The definition of Software Defined Networking (SDN) continues to broaden, today including functions such as configuration automation and orchestration. While these tasks aren't strictly SDN, the fact is software is used to define some aspect of the network infrastructure in both cases, so vendors have stretched the definition of SDN to bring configuration automation and orchestration platforms into the mix.
In fairness, the line gets blurry, as some modern orchestration systems use programmatic interfaces to provision the network instead of traditional configuration tools such as SSH or SNMP.
In many organizations, automating the configuration of network devices is where "SDN" is initially gaining traction. The impetus for this is straightforward: configuring network devices is woefully complicated. As vendors build more features into their routers, switches, firewalls and application delivery controllers, the command line syntax required to configure those devices becomes increasingly loaded with options and syntactic choices. Web-based GUIs are often a CLI alternative, but are slow to navigate. Web GUIs also have a way of obfuscating functions by hiding them in unlikely pages, making access to them a series of annoying clicks.
The point of commonality in traditional network device configuration is humans -- whether they use a CLI or a GUI -- and, for all our considerable merits, we aren't as competent as computers at syntax, perfectly inputting long strings of data, or remembering each step of a complex task. In my experience, humans are the No. 1 cause of network outages in the form of network engineers making an honest mistake.
Asking a human to a make a change to a production network is akin to asking a human to change the air filter on a car. While the car's engine is running. And the car is traveling down the highway at 70 miles per hour.
Can it be done? Yes. Should it be done? Hmm. Seems a little risky. And yet, organizations take exactly these risks every day, often mitigating that risk with scheduled maintenance windows. However, even those windows don't change the fact that a modern network is expected to be up 100% of the time.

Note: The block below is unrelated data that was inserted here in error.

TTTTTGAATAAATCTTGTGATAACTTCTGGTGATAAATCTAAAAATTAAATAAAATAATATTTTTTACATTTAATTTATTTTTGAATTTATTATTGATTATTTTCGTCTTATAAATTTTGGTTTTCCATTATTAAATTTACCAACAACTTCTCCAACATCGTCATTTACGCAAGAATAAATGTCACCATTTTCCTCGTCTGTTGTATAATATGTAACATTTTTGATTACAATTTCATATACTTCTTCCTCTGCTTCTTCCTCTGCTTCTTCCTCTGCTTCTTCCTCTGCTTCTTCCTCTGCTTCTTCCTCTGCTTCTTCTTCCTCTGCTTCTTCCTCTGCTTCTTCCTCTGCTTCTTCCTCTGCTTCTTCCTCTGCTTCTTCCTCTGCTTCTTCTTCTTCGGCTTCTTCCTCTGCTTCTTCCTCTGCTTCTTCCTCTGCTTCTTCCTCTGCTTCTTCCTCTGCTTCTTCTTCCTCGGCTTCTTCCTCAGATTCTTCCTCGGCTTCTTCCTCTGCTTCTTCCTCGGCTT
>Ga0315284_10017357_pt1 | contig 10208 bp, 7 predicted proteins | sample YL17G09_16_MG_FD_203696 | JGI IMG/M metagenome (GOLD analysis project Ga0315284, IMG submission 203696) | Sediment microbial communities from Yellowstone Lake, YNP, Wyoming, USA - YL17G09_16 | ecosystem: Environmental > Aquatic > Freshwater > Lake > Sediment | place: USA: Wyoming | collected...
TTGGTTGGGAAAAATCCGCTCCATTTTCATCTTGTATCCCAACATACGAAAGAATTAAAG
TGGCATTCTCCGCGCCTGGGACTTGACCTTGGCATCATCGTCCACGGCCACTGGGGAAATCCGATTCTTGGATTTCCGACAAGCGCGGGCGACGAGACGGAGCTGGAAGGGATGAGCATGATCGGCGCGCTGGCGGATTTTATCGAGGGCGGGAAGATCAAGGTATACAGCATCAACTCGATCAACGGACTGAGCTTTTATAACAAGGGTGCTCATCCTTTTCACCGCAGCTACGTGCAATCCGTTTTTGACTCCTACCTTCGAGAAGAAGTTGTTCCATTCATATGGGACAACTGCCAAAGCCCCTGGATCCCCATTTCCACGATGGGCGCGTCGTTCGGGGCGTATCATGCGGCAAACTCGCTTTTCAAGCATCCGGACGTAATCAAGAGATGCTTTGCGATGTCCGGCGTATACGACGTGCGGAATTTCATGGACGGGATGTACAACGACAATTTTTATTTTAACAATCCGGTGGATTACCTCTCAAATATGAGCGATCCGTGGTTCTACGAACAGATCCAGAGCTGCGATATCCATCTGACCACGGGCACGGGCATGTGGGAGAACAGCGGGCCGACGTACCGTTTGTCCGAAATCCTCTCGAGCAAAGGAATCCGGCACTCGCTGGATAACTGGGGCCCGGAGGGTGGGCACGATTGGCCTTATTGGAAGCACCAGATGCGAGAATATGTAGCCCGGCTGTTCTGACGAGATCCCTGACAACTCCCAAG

For years now, server administrators have been automating repeatable and complex tasks with several different tools. Network devices are not servers, but of late, several tools from the server world are being used by the network community. These tools are addressing the issue of complexity and human error in device configuration. These tools could also be considered an incremental step on the SDN journey. While configuration automation isn't pure SDN, it certainly moves an organization closer. Let's take a look at a few tools to introduce this emerging trend.
Python. The Python programming language comes first in this list because it is widely available, popular, well-documented, and considered by many to be easy to use. In addition, some other tools that might be used for network configuration are written in Python. Therefore, Python is a flexible, multi-use tool that network engineers have been using to help them with network configuration either directly or indirectly.
The big idea behind using a programming language to create network device configurations is that a program both ensures a predictable result and can iterate through repetitive tasks. For example, let's say an organization needs to build configurations for 100 switches, that are all configured identically except for details like the hostname and perhaps VLAN membership. A program could be written in Python to generate the required configuration over and over again, substituting in the unique elements of a specific switch per iteration. Rather than an engineer building each switch by hand, copying and pasting sections of configuration and making sure the unique bits get swapped out as needed, a program does all of that work.
Python is far from the only programming language that can do this sort of work. For simple tasks as described above, all sorts of options are available. But Python has the benefit of a powerful set of libraries to access network devices and otherwise make it relatively easy to not only create configurations, but also apply those configurations.
Notably, network vendors are writing APIs for their equipment with support for Python. Cisco onePK supports Python, for example, Arista's EOS-API can be accessed with Python, and Juniper has released a "PyEZ" library to enable access to Junos devices via Python.
Jinja2. One example of Python's extensibility is Jinja2. Jinja2 is a Python library acting as a template engine. Templates are used for repeated bits of code, where perhaps just a few variables change from device to device. In network engineering, templates are useful for configuring big chunks of code that are identical on all devices of a certain class, such as a router, or for paragraphs of code in a device describing interfaces, VLANs, VRFs, and so on.
Jinja2 adds template functionality to Python, making it possible for a network engineer to iterate through all the interfaces on a device, adding unique descriptions and VLAN assignments for each one without having to manually configure each interface separately. As most data centers have a standard set of commands used on all of their interfaces, Jinja2 templates both save time and reduce potential errors when generating configuration with Python.